Byssal threads (Image: 5 Byssal threads on a dreissenid mussel. The threads do not occur on native mussels. 

Quagga Mussel

The quagga mussel adult has a more rounded appearance than the zebra mussel. Colors vary widely and range from brownish-yellow to completely black, including intermediate forms that have stripes of varying shapes and sizes (Figs. 2, 6, 7). The two shell halves are asymmetrical and form a curved line where they meet (Fig. 4). The ventral (hinge) surface is convex. The thickest portion of the shell is pointed, and a distinguishable white stripe or line that crosses the middle of the shell from the umbo (most prominent, highest part of the shell) toward the posterior end may be visible. A distinct form of quagga mussel that is pale or all white in color occurs in the deep waters of Lake Erie (CABI 2019a, USFWS n.d.).

Quagga mussel adult (Image: Amy Benson, US Geological Survey,
Fig. 6
A quagga mussel adult.
Quagga mussel adults (Image: National Park Service,
Fig. 7
Quagga mussel adults can
have a more rounded appearance.

Zebra Mussel

The zebra mussel adult has a more flattened appearance than the quagga mussel. The two shells are symmetrical in shape and meet to form a straight midventral line (Fig. 4). The flattened underside enables it to remain upright when placed on a flat surface and is often a distinguishing characteristic (Figs. 3, 8). Colors typically range from black or brown with variable white to yellow zebra-like stripes or zigzag patterns (Fig. 8) (Benson et al., 2021, CABI, 2019b).

Zebra mussel adults have a more flattened appearance. Shells can vary widely in pattern and coloration. 
Fig. 8
Zebra mussel adults have a more flattened appearance in general. Shells can vary widely in pattern and coloration. 

Life History

ZQMs have three life stages: larval, juvenile, and adult. Adult ZQMs release eggs into fresh or waterbodies such as lakes, reservoirs, rivers, ponds, and quarries in spring to summer. Within 2 days, the eggs hatch into microscopic free-swimming veligers (larvae) that move passively downstream on flowing water for up to a month and eventually attach onto surfaces such as rocks, docks, cement, wood, plastic, metal, rope, and boat hulls. Once anchored, they undergo metamorphosis within 3 to 5 days at 72°F (22 °C) and emerge as juveniles that will grow into adults in 3 to 5 weeks (Benson et al., 2021, CABI, 2019a, McMahon, 2012).

Each adult can filter about 1 liter of water daily as it feeds primarily on algae and phytoplankton. ZQMs become sexually mature in the first or second year, and each female can produce over 40,000 eggs per reproductive cycle and over one million eggs per spawning season (Benson et al., 2021, CABI, 2019a). Adults typically live for 2 to 5 years. Adults and immatures (eggs, larvae) can be introduced to new areas passively from flowing water or as hitchhikers on host material such as watercraft and aquatic plant material sourced from infested waters.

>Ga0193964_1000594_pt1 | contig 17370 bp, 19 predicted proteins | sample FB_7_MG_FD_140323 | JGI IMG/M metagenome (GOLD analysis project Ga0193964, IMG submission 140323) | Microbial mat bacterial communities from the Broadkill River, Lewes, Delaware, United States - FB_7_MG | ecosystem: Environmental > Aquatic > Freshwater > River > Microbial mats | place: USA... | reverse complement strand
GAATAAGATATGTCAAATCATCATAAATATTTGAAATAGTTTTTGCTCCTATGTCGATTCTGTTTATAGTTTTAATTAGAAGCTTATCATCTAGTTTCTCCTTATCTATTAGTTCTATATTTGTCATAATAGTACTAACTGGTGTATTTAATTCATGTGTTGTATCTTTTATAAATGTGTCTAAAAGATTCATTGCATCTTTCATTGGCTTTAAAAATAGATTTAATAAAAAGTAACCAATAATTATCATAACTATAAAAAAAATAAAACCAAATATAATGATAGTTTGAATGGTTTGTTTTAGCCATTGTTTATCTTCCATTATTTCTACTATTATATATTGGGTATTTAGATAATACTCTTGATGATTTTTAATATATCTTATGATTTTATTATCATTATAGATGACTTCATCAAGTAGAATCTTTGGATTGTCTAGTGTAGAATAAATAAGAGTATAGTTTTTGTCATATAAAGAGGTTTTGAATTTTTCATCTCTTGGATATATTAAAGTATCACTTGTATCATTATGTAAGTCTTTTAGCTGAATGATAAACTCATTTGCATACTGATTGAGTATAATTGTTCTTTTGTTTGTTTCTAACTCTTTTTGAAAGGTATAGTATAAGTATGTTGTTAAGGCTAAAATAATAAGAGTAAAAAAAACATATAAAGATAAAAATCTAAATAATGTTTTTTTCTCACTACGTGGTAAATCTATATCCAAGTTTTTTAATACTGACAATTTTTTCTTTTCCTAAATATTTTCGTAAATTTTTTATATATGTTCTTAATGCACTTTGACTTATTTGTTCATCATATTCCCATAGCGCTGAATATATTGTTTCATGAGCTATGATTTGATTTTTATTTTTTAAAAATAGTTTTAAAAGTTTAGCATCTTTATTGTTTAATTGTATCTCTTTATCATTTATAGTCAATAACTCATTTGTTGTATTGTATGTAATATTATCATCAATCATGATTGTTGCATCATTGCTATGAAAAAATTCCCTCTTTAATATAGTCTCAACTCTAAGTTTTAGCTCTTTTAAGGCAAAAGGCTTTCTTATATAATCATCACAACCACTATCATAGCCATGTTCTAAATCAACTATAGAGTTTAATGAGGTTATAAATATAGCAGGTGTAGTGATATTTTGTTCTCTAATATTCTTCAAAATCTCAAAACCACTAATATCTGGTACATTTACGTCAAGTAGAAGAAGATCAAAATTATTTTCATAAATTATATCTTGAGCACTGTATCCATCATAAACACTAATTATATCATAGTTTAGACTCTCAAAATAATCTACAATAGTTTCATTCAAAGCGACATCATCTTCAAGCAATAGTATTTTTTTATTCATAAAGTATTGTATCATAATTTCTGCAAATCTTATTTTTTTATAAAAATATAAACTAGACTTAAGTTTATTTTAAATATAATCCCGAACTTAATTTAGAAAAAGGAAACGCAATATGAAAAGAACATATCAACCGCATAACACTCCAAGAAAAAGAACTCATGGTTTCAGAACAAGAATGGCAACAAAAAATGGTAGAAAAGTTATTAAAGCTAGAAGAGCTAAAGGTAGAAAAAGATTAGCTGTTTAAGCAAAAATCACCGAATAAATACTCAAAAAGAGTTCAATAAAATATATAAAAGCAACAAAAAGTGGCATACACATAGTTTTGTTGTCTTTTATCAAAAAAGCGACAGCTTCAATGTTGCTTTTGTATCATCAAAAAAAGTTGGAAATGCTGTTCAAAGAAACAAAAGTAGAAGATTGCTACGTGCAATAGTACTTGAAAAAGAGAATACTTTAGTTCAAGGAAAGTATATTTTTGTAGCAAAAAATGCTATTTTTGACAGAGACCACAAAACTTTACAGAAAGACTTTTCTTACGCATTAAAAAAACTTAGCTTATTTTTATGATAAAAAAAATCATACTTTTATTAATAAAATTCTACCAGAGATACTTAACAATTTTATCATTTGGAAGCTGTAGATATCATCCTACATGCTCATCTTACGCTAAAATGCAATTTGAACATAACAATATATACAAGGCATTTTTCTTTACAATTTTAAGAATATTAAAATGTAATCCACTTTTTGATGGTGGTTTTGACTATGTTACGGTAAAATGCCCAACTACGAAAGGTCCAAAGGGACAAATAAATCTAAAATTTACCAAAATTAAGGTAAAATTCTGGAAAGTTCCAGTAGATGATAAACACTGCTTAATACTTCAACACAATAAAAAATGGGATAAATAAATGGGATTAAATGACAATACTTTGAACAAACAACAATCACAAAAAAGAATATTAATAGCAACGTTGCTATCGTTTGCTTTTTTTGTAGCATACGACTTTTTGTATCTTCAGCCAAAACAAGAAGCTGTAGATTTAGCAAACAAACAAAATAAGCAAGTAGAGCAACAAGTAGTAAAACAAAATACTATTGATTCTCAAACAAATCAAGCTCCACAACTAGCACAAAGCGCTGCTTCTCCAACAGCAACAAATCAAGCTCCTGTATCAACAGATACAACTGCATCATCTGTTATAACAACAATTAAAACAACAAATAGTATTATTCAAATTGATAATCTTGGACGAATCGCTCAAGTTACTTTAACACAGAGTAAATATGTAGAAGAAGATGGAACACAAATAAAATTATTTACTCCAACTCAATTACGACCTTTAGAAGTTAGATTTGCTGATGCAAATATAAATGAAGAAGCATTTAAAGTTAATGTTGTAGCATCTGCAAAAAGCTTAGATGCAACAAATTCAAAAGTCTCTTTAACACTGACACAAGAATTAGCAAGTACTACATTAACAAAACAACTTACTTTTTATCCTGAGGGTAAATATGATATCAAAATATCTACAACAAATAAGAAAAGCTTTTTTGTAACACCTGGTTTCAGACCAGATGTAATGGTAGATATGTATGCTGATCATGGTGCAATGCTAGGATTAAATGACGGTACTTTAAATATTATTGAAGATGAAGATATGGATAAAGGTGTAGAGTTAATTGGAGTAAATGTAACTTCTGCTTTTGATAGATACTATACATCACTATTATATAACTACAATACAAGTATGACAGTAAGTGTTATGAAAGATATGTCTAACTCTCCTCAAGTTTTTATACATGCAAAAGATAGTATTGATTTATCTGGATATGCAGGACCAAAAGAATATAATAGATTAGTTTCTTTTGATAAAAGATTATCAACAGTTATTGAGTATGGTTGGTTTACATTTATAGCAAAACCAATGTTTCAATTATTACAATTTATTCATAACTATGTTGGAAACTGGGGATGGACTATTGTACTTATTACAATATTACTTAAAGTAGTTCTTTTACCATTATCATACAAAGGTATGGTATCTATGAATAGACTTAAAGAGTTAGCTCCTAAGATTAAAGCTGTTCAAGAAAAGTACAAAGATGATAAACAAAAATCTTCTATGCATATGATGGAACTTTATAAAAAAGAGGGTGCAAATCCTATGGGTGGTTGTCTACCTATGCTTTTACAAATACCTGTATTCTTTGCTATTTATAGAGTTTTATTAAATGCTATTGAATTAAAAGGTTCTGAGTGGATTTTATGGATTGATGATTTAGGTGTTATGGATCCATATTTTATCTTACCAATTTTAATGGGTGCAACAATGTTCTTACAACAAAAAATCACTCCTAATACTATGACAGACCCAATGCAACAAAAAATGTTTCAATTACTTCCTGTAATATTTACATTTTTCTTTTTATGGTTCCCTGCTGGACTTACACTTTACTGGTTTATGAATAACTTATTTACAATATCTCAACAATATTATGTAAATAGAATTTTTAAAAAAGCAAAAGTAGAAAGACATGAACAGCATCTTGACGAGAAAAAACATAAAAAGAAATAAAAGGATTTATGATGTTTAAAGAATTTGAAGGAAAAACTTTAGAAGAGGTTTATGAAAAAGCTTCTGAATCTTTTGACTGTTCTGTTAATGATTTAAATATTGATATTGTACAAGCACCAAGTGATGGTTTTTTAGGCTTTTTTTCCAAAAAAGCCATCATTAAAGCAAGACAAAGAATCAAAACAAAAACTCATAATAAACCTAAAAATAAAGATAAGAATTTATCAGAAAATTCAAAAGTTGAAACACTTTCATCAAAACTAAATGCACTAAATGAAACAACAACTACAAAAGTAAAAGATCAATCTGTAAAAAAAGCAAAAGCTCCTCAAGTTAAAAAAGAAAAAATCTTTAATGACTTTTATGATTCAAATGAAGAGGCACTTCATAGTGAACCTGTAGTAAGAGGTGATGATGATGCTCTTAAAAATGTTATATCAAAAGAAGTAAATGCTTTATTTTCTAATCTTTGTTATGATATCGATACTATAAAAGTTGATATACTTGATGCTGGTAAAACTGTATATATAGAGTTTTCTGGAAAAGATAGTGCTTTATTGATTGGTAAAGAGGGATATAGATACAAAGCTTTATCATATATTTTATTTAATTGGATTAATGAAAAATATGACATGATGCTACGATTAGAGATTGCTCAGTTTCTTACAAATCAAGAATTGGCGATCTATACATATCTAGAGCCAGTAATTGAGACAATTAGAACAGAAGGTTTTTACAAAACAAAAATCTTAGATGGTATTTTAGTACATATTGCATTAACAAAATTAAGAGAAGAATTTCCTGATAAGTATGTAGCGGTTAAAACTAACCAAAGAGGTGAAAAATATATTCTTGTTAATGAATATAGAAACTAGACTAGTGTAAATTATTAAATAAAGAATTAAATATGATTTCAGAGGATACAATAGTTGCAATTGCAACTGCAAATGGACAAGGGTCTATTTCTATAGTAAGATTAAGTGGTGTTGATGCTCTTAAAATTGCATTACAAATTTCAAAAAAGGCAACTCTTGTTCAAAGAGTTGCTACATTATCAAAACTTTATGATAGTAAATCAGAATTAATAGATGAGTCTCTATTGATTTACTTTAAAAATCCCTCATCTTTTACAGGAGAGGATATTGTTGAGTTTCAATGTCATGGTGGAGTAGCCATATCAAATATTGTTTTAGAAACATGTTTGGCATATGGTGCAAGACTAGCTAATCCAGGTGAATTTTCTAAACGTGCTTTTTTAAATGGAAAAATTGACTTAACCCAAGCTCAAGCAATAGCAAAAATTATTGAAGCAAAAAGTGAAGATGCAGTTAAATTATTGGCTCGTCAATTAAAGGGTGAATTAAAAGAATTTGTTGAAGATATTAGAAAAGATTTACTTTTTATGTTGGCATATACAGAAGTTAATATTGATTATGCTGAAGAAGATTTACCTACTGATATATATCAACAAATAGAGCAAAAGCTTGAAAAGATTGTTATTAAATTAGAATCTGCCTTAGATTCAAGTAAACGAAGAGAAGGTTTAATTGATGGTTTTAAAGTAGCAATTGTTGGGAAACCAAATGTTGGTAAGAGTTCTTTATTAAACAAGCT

Zebra mussels prefer 68 to 77 °F waters (20 to 25 °C) but can persist in temperatures up to 86 °F (30 °C). They reproduce in water above 54 °F (12 °C) (CABI, 2019b). In areas of overlap, quagga mussels can outcompete zebra mussels, although zebra mussels remain dominant in inland lakes and rivers (Benson et al., 2021, Hoddle, n.d.). In a laboratory study, ZQM exposed to 5% or greater water salinity resulted in total mortality within 18 days (Spidle et al., 2011).

Quagga mussels tolerate cold waters better than zebra mussels and can survive temperatures between 33 and 86 °F (1 to 30 °C). They reproduce in waters above 48 °F (9 °C). In Lake Mead, they reproduce year-round, and largely settle on surfaces that are from about 20 to 92 feet (6 to 28 m) deep. The highest settlement rates of veligers occur from mid-October to mid-December (Wong et al., 2012). In Lake Michigan, they filter feed year-round and have been found as deep as 540 feet (Hoddle, n.d.).


ZQM can cause significant ecological, economical, and recreational impacts (Figs. 9 to 12). They filter and clean the water at unprecedented rates, resulting in depleted food sources (phytoplankton) for native fish and invertebrates, and increased sunlight into waters that can cause explosive growth of bottom algae and nuisance weeds that choke native vegetation and get washed ashore to rot. In established areas, they have been associated with damaging outbreaks of avian botulism and have caused amphipod and fish populations to crash (Hoddle, n.d.). They can suffocate native mussels by anchoring onto them by the thousands and have caused a severe decline of native mussels (Benson et al., 2021). ZQM can be a nuisance by clogging boat motors and requiring mandatory, and at times lengthy, boat inspections, and they can pose health issues when walking on beaches covered with the sharp-edged mussels that appear as waters recede. They can affect irrigated agricultural land by infesting canals and pipelines and clog irrigation pumps, screens, and head gates, and reduce pumping capacity. ZQM can rapidly clog pipes and other water inlets and outlets, and can cost the water industry up to $1 billion annually for management, which typically entails physically dislodging them from surfaces. In Utah, quagga mussel management at Lake Powell from 2000 to 2013 cost over $7.5 million (NPS, 2018). A possible short-term benefit of ZQM is that water clarity in polluted lakes may benefit by their intensive filtration (Hoddle, n.d.).